usefully be placed in the document.




Section 1


   A number of use cases benefit from establishing network connectivity

   providing transport and assurance of a specific set of network



I cannot understand this sentence. What does it mean to "provide

transport"? Transport of what? And, is there a punctuation issue or does

the text mean "transport of network resources"?


What does "assurance of network resources" mean?




Section 1



   In this document, as detailed in the subsequent sections,

   we refer to this connectivity and resource commitment as the

   transport slice.


It is unhelpful to include this text here. Is this the normative

definition of a transport slice or just a passing comment?




Section 1


   Services that might benefit from the transport

   slices include but not limited to:


Since this assertion is unsubstantiated and expressed as a speculation

it reads like marketing! I suspect we don't need it or the list of

bullets, but maybe you could insert forward references to the sections

that describe the use cases and how a transport slice might be

beneficial in those cases (those would be sections yet to be written).

If, as you seem to imply, the reason for this document is to describe

a term for a concept that has value in certain deployments, I think it

is incumbent on you to describe those cases.


I would recommend throwing out the whole of Section 1 as currently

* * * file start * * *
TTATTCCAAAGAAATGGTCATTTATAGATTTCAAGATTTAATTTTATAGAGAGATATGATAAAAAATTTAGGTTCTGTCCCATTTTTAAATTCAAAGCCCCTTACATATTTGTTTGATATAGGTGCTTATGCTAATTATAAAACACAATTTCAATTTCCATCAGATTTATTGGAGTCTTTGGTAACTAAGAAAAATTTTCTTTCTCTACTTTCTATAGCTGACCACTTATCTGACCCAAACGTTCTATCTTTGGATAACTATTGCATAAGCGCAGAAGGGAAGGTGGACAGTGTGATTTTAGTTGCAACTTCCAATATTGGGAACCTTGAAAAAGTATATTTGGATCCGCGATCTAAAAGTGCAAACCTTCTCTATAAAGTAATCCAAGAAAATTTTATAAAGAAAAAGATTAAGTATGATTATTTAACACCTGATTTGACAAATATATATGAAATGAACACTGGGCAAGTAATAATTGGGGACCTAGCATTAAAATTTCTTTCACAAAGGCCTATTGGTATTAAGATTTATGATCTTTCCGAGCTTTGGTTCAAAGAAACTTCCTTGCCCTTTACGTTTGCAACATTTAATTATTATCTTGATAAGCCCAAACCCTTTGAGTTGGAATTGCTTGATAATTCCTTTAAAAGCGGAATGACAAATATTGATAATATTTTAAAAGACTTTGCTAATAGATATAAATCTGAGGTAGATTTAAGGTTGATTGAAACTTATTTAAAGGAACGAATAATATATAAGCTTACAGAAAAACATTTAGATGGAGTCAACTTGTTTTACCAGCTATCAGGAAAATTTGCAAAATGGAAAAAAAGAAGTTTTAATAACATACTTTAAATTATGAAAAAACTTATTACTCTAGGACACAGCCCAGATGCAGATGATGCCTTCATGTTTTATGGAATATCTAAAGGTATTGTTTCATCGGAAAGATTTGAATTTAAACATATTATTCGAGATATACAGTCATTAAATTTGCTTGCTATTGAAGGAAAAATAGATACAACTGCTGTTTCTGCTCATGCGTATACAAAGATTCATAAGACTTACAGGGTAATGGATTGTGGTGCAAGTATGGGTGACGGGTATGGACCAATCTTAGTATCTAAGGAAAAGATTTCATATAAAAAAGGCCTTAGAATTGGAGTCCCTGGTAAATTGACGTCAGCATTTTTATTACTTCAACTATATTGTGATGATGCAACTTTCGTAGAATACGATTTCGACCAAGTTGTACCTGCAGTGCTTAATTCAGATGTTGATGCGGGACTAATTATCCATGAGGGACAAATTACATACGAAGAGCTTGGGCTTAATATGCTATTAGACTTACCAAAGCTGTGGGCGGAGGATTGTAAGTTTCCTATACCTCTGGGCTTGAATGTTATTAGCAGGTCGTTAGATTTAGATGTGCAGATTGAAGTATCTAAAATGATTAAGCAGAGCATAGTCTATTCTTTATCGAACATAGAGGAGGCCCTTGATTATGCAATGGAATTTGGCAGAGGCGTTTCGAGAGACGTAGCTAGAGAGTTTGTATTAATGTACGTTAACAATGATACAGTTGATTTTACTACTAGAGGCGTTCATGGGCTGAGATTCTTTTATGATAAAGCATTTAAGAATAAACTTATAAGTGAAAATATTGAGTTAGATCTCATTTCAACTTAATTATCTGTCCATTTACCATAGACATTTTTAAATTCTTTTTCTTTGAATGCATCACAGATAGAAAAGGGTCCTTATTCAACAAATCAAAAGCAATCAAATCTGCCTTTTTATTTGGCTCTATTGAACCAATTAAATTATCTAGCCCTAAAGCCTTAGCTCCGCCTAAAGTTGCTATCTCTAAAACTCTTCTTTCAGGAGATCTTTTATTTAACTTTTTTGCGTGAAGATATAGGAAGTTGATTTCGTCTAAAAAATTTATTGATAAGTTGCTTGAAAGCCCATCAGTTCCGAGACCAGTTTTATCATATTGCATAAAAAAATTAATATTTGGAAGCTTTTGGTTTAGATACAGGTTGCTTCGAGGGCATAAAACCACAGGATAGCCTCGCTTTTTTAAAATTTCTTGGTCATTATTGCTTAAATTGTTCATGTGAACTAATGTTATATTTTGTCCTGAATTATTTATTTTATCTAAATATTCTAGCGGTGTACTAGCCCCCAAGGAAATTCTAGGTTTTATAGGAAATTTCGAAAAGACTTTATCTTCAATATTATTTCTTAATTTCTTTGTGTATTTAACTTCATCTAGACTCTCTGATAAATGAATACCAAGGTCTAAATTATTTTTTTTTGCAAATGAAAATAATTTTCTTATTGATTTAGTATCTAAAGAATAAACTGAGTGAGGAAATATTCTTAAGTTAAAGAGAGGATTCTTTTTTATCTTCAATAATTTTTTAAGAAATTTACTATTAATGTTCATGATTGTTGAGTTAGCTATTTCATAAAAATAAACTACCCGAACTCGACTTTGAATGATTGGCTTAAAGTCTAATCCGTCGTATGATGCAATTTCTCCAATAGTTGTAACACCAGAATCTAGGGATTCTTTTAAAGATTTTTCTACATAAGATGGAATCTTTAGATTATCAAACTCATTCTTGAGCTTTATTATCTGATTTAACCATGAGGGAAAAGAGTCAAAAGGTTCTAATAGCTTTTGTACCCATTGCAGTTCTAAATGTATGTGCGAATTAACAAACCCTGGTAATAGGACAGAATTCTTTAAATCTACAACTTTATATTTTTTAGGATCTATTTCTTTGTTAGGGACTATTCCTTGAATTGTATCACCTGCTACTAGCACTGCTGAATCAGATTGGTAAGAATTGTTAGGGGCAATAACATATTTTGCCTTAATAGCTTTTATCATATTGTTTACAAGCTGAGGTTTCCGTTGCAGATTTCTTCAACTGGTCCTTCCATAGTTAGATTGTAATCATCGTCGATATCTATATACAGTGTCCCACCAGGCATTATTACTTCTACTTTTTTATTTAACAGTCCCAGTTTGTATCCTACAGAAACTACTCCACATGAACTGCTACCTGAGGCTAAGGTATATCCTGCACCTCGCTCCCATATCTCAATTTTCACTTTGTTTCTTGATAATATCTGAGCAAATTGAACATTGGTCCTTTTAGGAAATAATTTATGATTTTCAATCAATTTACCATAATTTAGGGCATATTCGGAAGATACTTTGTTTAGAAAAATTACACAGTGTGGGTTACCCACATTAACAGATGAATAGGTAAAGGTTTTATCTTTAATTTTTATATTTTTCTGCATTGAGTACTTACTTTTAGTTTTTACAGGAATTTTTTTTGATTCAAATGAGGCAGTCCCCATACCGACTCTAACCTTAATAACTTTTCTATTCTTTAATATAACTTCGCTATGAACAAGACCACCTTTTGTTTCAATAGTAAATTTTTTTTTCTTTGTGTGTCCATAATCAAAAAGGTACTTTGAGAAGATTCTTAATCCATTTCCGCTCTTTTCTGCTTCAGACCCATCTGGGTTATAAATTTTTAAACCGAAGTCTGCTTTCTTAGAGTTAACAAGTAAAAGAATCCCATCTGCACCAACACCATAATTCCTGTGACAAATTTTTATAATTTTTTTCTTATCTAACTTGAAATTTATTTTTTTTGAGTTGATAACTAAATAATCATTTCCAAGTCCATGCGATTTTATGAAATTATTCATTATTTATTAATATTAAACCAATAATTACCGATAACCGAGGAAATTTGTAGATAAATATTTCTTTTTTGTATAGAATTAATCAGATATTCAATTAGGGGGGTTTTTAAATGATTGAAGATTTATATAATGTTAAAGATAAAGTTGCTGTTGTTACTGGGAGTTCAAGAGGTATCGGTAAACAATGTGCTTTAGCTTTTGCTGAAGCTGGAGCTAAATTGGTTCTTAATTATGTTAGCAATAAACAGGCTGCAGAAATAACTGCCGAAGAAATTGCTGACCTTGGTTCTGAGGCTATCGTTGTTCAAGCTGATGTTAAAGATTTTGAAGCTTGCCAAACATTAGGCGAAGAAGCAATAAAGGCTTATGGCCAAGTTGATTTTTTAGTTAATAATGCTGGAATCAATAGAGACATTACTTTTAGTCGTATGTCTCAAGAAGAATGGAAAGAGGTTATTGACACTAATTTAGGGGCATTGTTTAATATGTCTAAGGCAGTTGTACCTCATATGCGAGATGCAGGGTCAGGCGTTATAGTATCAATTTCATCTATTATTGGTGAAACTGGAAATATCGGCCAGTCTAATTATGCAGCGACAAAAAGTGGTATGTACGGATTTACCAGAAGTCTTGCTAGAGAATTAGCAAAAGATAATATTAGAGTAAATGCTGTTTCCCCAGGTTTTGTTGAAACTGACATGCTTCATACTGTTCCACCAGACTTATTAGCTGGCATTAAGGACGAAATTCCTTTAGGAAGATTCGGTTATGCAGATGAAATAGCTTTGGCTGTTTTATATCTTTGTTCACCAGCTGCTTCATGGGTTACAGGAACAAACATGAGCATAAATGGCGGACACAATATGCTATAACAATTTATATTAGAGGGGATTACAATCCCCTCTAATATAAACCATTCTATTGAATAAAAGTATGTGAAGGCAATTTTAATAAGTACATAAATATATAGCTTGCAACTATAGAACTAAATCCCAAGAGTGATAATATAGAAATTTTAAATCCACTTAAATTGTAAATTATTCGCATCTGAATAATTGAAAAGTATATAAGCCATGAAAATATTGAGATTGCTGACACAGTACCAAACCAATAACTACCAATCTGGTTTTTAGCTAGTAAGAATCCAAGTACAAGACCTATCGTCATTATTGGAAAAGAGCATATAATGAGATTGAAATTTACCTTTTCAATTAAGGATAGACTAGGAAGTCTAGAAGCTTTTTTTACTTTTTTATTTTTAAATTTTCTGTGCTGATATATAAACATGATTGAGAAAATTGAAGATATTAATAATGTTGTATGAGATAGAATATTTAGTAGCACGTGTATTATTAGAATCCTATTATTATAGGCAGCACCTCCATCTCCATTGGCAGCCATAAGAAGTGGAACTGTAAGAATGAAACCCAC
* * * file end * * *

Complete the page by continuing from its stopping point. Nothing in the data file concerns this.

written and replacing it with an Introduction that expands upon the

Abstract as well as describing what the document will do. You would

still want to add the use case descriptions.




Section 1.1


This section launches into a discussion of why we want a transport

slice, but it does so before defining (section 3) what a transport slice

actually is. The later paragraphs of this section are descriptive about

transport slices, but are presumably not normative definitions.


You may find it helpful to re-write this section in abstract terms. What

behaviors are needed from the network? How is the network operated? How

does this compare with "traditional" VPNs? In other words, don't mention

Transport Slice in this section at all, but use this section to

establish the need.




Section 1.1


   Transport slice is described as a construct that specifies

   connectivity requirements, emphasizing on assurance of those

   requirements.  Transport slice is unaware of the underlying

   infrastructure connectivity (hence, the term "transport").


Firstly, please avoid using passive voice. I think you are defining (in

this not document) not running a commentary on the fact that someone

somewhere describes "transport slice" in a particular way.


More important, however, is what is going on here. It appears that you

are describing a "transport slice as a service". This would be really

helpful to state up front. That is, you are not describing how the

transport slice is delivered by the network, nor any visibility that

the client has of that network. Hence, "[the] transport slice if unaware

of the underlying infrastructure connectivity".


But this view as a "service" seems at odds with the quote in Section 3

where you state that


   "A transport slice is a logical network topology connecting a number

   of endpoints with a set of shared or dedicated network resources,

   that are used to satisfy specific Service Level Objectives (SLOs)".


...If the transport slice is unaware of the underlying infrastructure

connectivity, how can the slice be a set of shared or dedicated network



I don't understand how you get to 'hence the term "transport"' from the

lack of awareness of underlying infrastructure.




Section 1.1


Relation to Enhanced VPN. As you know, VPN+ is adopted TEAS work. I see

that you have an Informative reference to draft-ietf-teas-enhanced-vpn,

but I also see that you never make use of this reference until the

appendix. I think you need to discuss VPN+ in Section 1.1 to provide